Anyway, Carr ends his blog with a mention of blogs:

But if Sun is to succeed, it needs to get its act together - to adopt a single, coherent market positioning and stick to it with relentless, unwavering discipline. Blogging is not a strategy.

Here I think he misses (BSC) entirely by trying to characterize it as the corporate strategy. And the conversations on BSC are not about market positioning. In fact, very few of us (out of thousands) pitch marketing messages in our blogs. BSC is simply forum for exploration into open conversations, and it absolutely represents an effective strategy for directly engaging partners, customers, developers, users, and fans. And even competitors. However, it needs to be considered as part of the overall corporate strategy, not the entire strategy itself.

So, Carr and Farber got me thinking today. I wonder what will get me thinking tomorrow?

Tuesday Nov 29, 2005

Criticism of PR Out of Line

I'm noticing more people taking cheap shots at the PR community regarding blogs. It's fashionable to criticize PR, but I think some of it is out of line. Here are two bits -- virtual identical -- from two recent articles:

From Does Your Company Belong in the Blogosphere? (Harvard Business School, Nov 28):

"Don't let the PR department write your blog. Bloggers will sniff it out, and when they do, you will lose all credibility."

From Spreading the Word: Corporate evangelists recruit customers who love to create buzz about a product (US News & World Report, Dec 5):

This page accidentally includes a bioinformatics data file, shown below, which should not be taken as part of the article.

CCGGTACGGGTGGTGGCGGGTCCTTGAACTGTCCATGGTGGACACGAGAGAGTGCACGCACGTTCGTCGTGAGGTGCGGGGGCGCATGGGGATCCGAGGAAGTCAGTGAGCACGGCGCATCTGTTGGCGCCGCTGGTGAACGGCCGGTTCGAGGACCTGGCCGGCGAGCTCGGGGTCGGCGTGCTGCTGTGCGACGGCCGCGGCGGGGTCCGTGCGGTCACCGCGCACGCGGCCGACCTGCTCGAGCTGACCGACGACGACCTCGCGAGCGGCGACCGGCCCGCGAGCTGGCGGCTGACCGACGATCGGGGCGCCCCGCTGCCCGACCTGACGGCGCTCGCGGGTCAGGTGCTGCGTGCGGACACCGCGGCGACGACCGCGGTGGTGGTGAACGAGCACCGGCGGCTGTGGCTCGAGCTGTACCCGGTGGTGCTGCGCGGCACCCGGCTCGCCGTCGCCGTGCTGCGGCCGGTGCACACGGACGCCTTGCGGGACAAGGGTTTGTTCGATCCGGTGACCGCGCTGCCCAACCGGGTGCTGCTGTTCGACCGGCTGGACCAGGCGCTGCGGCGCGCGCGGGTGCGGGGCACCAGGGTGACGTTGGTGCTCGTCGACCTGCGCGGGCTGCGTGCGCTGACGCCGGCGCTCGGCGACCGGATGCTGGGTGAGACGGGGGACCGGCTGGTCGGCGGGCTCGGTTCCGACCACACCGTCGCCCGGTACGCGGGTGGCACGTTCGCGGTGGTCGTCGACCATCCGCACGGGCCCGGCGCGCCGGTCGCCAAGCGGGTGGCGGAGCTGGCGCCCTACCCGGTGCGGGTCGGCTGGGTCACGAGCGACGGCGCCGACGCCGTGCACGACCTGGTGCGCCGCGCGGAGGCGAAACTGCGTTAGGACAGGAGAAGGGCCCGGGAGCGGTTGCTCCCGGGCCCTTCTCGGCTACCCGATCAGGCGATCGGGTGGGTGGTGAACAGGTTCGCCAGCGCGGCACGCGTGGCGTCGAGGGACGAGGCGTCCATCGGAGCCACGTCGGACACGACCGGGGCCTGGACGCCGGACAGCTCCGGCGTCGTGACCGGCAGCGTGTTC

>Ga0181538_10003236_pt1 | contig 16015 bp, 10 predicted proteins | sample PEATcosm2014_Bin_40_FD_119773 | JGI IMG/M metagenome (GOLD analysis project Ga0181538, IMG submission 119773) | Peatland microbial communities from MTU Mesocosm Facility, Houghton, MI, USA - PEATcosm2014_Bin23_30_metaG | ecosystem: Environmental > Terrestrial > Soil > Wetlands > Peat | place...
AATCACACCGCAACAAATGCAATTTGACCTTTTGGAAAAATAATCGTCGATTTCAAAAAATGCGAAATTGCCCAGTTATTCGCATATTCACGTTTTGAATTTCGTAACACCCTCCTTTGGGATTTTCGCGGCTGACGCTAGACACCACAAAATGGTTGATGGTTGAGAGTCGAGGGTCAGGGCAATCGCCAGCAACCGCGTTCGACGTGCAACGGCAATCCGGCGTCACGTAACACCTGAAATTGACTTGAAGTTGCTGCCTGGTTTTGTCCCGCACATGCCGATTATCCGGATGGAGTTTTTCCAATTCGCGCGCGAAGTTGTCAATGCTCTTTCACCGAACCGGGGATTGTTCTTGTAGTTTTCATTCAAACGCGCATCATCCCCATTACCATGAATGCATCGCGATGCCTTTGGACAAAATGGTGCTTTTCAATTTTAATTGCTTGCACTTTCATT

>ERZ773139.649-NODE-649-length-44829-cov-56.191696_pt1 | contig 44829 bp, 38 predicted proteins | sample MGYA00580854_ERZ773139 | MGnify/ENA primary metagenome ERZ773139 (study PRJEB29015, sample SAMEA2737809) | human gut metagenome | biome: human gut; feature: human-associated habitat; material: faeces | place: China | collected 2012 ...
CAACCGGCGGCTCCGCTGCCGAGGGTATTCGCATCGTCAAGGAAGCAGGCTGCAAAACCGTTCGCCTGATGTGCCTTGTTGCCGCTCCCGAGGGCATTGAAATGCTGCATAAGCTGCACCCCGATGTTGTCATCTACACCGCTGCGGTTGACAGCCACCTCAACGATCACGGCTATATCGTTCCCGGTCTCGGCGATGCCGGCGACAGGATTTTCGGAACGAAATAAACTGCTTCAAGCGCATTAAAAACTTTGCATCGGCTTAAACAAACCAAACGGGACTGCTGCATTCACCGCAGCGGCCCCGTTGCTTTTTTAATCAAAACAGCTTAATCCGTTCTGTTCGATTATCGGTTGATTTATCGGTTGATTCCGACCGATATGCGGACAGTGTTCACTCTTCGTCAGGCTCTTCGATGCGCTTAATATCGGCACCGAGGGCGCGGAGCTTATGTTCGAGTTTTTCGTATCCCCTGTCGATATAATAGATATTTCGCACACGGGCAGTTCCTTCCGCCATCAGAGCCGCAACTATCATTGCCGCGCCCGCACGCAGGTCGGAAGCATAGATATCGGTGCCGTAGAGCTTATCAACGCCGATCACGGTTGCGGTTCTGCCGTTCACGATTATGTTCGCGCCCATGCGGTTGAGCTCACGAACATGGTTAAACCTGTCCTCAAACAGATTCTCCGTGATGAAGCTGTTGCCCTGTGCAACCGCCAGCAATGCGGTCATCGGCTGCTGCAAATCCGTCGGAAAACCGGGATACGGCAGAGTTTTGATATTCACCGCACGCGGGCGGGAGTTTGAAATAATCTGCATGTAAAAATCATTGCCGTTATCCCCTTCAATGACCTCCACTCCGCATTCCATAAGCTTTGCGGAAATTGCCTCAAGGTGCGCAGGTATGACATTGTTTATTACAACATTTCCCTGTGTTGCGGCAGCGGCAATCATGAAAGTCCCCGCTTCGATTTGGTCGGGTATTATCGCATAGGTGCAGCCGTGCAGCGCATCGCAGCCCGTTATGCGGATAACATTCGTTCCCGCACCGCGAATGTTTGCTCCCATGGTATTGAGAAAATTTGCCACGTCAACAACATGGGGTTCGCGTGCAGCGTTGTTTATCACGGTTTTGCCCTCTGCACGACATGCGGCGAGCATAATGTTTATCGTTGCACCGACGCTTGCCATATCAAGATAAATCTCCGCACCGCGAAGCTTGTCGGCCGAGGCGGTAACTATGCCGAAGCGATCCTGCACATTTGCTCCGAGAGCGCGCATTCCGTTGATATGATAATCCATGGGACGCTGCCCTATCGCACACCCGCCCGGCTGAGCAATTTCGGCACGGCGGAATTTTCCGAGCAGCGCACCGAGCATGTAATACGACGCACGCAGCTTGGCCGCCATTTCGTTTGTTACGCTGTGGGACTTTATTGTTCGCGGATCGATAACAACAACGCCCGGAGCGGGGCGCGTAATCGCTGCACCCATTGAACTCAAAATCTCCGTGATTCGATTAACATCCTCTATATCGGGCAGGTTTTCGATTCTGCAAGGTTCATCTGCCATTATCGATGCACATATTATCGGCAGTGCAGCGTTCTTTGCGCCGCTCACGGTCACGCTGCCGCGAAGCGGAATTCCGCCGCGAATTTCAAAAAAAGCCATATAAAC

"Start blogs and podcasts to humanize the people behind the company's too-opaque walls. One caveat: PR spinmeisters should be forbidden from being involved."

So, just kick the guy and run, right? How brave. Look, I've been critical of traditional marketing and public relations because you can't use traditional techniques on modern, open, community-based projects. That old marketing paradigm is going away. Also, although I'm no longer in PR/marketing, I have close friends who are, and many of the services they perform cross nicely over my own community building activities. In fact, the areas of potential collaboration are significant, and some of us are trying to work together to bridge what has become a substantial divide in style and substance. However, as critical as I've been, I've also encouraged my PR/marketing friends to assert themselves, to fight back, to join the community, to blog, to engage in open conversations on open lists, and to earn their way along with the rest of us in this new world of community communications.